Detailed examples of installing the application under test. Including how to do that with a virtual machine
GitHub repository with all the source code for the book.
Accompanying videos that explain some of the concepts in greater depth
This is the first book review I have written on my site. So of course I had to choose a great book that was relevant to my niche. Alan Richardson’s book on Automating & Testing a REST API fits the bill perfectly.
On to the book itself then. If you are only starting out learning how to automate REST API’s this is a great book for you. But if you have a bit of experience already in this area, I think you will find this book as beneficial, if not more so.
In the book, Alan walks through his entire process when automating a new application. It starts out with a detailed account of how he does exploratory testing of the application. Also reading the API documentation, and identifying gaps in it. I know Alan is a big fan of documentation!
After the initial exploratory testing, there is an in-depth section on using a proxy to create test data. I found this explanation of “fuzzing” (capturing a HTTP request and modifying it slightly to create multiple different calls) very useful.
Alan also demonstrates how he uses cURL for some initial API testing. The commands that are shown in this section form the basis for the actual automation seen later.
We also see how to use Postman, with some nice tips and tricks included such as using environment variables and using Postman through a proxy.
We then start writing actual automation code. Firstly code that will create more test data for us. Then code that actually automates the behaviours identified from the exploratory testing and reading the documentation. Alan explains his process of building an automation framework, with excellent examples of how he abstracts the code and continuously refactors.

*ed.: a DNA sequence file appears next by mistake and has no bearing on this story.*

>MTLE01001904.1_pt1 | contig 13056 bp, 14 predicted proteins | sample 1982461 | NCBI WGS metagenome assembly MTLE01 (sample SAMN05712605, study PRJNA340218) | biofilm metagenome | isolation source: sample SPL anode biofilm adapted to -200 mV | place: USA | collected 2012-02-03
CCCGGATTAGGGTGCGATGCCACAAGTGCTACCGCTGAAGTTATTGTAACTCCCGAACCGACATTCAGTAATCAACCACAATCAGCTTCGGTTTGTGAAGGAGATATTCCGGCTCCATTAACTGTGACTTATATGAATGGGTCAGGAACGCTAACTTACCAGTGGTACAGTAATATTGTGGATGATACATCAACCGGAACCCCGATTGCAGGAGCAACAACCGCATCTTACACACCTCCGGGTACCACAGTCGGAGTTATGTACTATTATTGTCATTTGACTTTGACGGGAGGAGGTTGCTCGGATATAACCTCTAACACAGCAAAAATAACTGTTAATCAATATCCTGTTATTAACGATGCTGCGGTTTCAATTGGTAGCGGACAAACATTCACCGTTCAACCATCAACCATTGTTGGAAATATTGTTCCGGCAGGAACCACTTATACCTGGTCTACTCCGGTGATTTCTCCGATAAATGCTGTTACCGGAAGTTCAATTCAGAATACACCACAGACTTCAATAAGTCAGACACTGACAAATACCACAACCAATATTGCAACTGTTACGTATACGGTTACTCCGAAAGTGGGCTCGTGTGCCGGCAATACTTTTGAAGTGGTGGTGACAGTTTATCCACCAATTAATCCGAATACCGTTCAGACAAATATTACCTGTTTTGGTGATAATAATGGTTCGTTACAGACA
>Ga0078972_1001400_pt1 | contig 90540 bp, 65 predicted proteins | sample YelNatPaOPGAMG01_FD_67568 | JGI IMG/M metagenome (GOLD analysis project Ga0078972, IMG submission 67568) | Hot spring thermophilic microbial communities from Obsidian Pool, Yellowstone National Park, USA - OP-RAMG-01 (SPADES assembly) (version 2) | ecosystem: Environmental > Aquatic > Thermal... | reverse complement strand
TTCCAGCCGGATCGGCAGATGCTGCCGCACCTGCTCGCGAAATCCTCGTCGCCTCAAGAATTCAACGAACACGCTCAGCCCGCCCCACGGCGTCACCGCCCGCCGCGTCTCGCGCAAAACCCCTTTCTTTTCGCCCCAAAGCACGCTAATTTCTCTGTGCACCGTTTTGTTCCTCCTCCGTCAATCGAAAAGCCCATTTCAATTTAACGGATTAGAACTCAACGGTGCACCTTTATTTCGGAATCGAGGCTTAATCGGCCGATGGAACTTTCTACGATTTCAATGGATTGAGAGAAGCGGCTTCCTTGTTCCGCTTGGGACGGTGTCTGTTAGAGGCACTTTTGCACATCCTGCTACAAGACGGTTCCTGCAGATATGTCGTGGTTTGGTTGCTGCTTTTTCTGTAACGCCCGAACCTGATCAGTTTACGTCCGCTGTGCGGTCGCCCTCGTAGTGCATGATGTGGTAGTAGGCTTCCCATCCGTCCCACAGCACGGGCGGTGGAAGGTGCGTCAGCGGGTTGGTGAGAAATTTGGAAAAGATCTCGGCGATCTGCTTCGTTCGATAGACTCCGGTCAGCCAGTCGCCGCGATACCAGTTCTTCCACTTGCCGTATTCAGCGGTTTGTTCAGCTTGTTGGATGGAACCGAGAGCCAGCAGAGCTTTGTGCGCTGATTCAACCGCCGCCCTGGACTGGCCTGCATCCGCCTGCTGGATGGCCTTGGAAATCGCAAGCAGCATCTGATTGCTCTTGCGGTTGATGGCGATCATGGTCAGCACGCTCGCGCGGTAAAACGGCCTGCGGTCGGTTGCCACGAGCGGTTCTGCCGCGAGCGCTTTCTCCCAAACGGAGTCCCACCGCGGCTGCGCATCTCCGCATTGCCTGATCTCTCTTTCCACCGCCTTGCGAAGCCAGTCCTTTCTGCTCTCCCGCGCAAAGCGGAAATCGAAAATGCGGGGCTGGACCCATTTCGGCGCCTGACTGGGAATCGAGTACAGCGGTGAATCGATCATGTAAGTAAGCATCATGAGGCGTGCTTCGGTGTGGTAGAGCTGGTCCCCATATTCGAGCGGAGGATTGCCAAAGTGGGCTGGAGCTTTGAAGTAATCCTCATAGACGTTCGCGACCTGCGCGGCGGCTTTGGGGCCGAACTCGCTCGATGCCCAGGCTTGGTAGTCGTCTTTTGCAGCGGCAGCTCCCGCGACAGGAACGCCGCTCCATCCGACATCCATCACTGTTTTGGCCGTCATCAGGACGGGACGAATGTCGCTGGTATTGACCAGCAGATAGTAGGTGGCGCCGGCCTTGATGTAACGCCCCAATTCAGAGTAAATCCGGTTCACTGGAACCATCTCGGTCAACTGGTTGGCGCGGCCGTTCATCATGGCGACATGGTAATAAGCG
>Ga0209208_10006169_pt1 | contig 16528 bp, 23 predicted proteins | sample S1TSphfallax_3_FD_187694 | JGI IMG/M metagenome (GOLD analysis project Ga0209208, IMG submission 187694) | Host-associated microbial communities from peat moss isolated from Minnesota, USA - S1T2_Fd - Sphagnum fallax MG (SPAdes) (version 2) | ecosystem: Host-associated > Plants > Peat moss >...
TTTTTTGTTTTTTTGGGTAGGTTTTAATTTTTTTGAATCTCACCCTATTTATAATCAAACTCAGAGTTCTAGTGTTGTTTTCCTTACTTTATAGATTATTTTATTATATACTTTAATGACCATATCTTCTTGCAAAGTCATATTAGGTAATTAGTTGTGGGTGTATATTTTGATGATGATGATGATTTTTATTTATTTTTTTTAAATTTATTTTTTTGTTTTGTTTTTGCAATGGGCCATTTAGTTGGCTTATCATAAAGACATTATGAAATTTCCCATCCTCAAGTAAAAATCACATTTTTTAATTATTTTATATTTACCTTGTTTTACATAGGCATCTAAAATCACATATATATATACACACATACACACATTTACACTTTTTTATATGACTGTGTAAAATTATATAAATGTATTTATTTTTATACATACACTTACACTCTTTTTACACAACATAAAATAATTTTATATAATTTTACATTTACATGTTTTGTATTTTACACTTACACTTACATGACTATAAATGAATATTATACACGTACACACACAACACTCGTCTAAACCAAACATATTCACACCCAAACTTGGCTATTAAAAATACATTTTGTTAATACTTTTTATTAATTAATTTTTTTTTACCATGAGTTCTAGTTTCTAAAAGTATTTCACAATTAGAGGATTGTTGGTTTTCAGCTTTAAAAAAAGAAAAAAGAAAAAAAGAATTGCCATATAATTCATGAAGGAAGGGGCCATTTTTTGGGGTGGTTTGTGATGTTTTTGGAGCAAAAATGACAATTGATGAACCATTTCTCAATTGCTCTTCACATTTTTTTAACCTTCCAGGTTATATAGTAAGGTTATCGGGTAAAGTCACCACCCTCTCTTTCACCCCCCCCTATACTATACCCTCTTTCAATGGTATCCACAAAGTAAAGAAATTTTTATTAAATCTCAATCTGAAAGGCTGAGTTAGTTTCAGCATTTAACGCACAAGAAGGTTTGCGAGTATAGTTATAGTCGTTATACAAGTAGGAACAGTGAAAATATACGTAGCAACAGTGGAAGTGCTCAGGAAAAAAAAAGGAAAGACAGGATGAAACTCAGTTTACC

One of my favourite sections of the book is “App as API“. This is a term coined by Alan to mean treating the application as an API. This essentially means automating what the GUI does, but without actually using the GUI. So instead of using Selenium for example, we automate everything “behind the scenes” (the API calls)
Alan uses a lot of REST-assured in his framework. But not in the way that REST-assured is typically used. He makes this all very clear in the book, and it’s very interesting to see how he leverages it in non-traditional ways.
Other highlights of the book include:
This is a fabulous book on how to do automated API testing properly. I highly recommend you check it out if you have any interest in this area.
One slight drawback is that all the examples are XML based, as that is what the AUT uses. It would have been nice to have some JSON examples. But that would have meant using another application, and the application that Alan has chosen lends itself very well to this sort of case study.
The accompanying videos for the book are a nice touch. I would actually like to see these expanded upon, possibly into an entire video course. As someone who loves learning from video courses, I would say that! But there is more than enough material here for a comprehensive course in my opinion.
No matter your experience level, if you have an interest in API testing, buy this book. Alan is a master of his craft and you will learn a lot from him. If you don’t have an interest in API testing, you probably won’t get much from this book, but you knew that already right? 🙂
Automating & Testing a REST API is available for as little as $9.99 on LeanPub.